Introduction To Breast Feeding And Milk Supply
Breast feeding and milk supply are connected in a profound way. How you breast feed affects your milk supply and your milk supply will affect how you breast feed. It’s this “two-way street” aspect of breast feeding that many new moms struggle to understand and that’s what we’ll be talking about in this article.
The Law Of Supply And Demand
The law of supply and demand is an economic “law” that basically says that when there is a lot of supply of something it’s price will be lower and when something is rare the price will be higher. Gasoline prices fluctuate up and down due to the law of supply and demand. Ideally supply and demand should be roughly equal.
The same process is at work with breast feeding and milk supply. When there’s a lot of demand for the milk – meaning baby is breast feeding often - the body will work to produce more milk. The body’s goal is to match the amount of milk that’s being removed with the amount of milk that’s being created.
Breast Feeding Factors That Affect Milk Supply
There are many breast feeding factors that can affect milk supply. Let’s look at both increasing supply and decreasing supply.
Breast Feeding Factors That Decrease Milk Supply
- Poor latch – this leads to poor milk withdrawal and damaged nipples which cause milk to be stored for a long time which leads the body to think it’s over producing and should decrease milk supply
- Breast feeding on only one breast per breast feeding session. (This causes the breast that wasn’t breast fed on to go a long time before being drained – the longer milk stays in a breast the more likely the body will think it is over producing in that breast and begin to shut down milk supply there.)
- Going more than 4-6 hours between breast feeding sessions. Even during the night.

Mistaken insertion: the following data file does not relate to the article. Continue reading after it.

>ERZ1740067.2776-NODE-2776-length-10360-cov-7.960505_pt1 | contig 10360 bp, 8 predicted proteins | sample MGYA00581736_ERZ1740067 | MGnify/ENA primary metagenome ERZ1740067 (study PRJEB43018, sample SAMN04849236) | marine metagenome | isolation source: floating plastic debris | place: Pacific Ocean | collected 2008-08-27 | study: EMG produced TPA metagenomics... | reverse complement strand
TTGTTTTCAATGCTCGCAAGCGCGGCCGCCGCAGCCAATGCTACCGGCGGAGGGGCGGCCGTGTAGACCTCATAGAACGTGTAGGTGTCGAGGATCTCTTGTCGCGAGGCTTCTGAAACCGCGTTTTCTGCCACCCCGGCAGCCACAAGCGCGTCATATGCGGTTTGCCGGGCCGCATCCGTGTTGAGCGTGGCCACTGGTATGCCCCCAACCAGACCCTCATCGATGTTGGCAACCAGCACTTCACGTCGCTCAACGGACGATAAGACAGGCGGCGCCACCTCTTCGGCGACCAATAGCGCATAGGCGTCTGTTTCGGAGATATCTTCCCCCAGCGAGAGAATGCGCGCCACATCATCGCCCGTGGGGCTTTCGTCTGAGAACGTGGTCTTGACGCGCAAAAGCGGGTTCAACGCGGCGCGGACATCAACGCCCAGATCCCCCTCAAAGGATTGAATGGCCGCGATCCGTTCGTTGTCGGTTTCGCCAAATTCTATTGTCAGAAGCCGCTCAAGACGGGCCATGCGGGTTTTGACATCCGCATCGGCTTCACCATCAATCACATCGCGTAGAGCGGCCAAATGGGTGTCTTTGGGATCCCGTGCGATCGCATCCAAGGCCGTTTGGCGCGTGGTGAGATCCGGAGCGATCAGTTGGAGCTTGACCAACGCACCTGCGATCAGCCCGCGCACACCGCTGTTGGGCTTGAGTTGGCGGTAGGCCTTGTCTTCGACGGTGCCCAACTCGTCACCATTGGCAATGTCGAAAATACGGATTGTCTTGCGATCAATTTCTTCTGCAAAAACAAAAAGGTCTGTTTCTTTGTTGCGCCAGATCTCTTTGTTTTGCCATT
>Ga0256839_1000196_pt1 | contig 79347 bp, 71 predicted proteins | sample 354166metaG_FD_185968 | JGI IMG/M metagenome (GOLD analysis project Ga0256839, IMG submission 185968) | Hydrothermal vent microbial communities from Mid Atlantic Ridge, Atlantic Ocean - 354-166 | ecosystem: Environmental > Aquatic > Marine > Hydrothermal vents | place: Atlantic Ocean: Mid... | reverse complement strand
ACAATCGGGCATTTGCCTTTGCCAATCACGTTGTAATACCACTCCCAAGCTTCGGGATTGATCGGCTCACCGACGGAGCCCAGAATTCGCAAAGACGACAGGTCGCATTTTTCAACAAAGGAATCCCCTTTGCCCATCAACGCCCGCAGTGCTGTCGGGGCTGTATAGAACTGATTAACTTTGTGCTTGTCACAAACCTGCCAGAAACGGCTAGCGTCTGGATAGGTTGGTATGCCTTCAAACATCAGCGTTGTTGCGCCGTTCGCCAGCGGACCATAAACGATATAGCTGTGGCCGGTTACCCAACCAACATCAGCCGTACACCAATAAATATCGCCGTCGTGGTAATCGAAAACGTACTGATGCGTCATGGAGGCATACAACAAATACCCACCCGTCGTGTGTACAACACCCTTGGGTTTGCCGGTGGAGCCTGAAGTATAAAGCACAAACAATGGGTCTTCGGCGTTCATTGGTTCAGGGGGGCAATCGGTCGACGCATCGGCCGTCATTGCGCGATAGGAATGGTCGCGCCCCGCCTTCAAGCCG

- Not completely removing the milk. This can be caused by a sleepy baby or a mom who is switching breasts before the first breast is empty.
Breast Feeding Factors That Increase Milk Supply
- Breast feeding on both sides every breast feeding session.
- Pumping both breasts immediately following a breast feeding session. When trying to increase breast milk supply it’s best to pump both breasts, following a breast feeding session until no more milk is flowing, then continue to pump for an additional 5 minutes. This additional pumping time, when the breasts are already empty, signals the body that the demand for the milk is higher than the current supply. The body should respond with increase milk supply.
- Breast feeding every 3 hours – as measured from the start of one breast feeding session to the start of the next one.
- Being sure to breastfeed at least once during the long stretch at night.
Other Things That Can Increase Milk Supply
- Staying well hydrated.
- Eating a sufficient amount of healthy calories each day – typically 500 additional calories are needed each day to produce breast milk. Dieting too hard and too early after giving birth can affect milk supply.
- Taking an herbal supplement that increases breast milk supply. A recent study has shown Lactiful Supply Max to increase milk supply in 75% of women struggling with making enough milk. The average increase was 14.8 ounces of additional breast milk per mom per day. Read more about Lactiful Supply max here.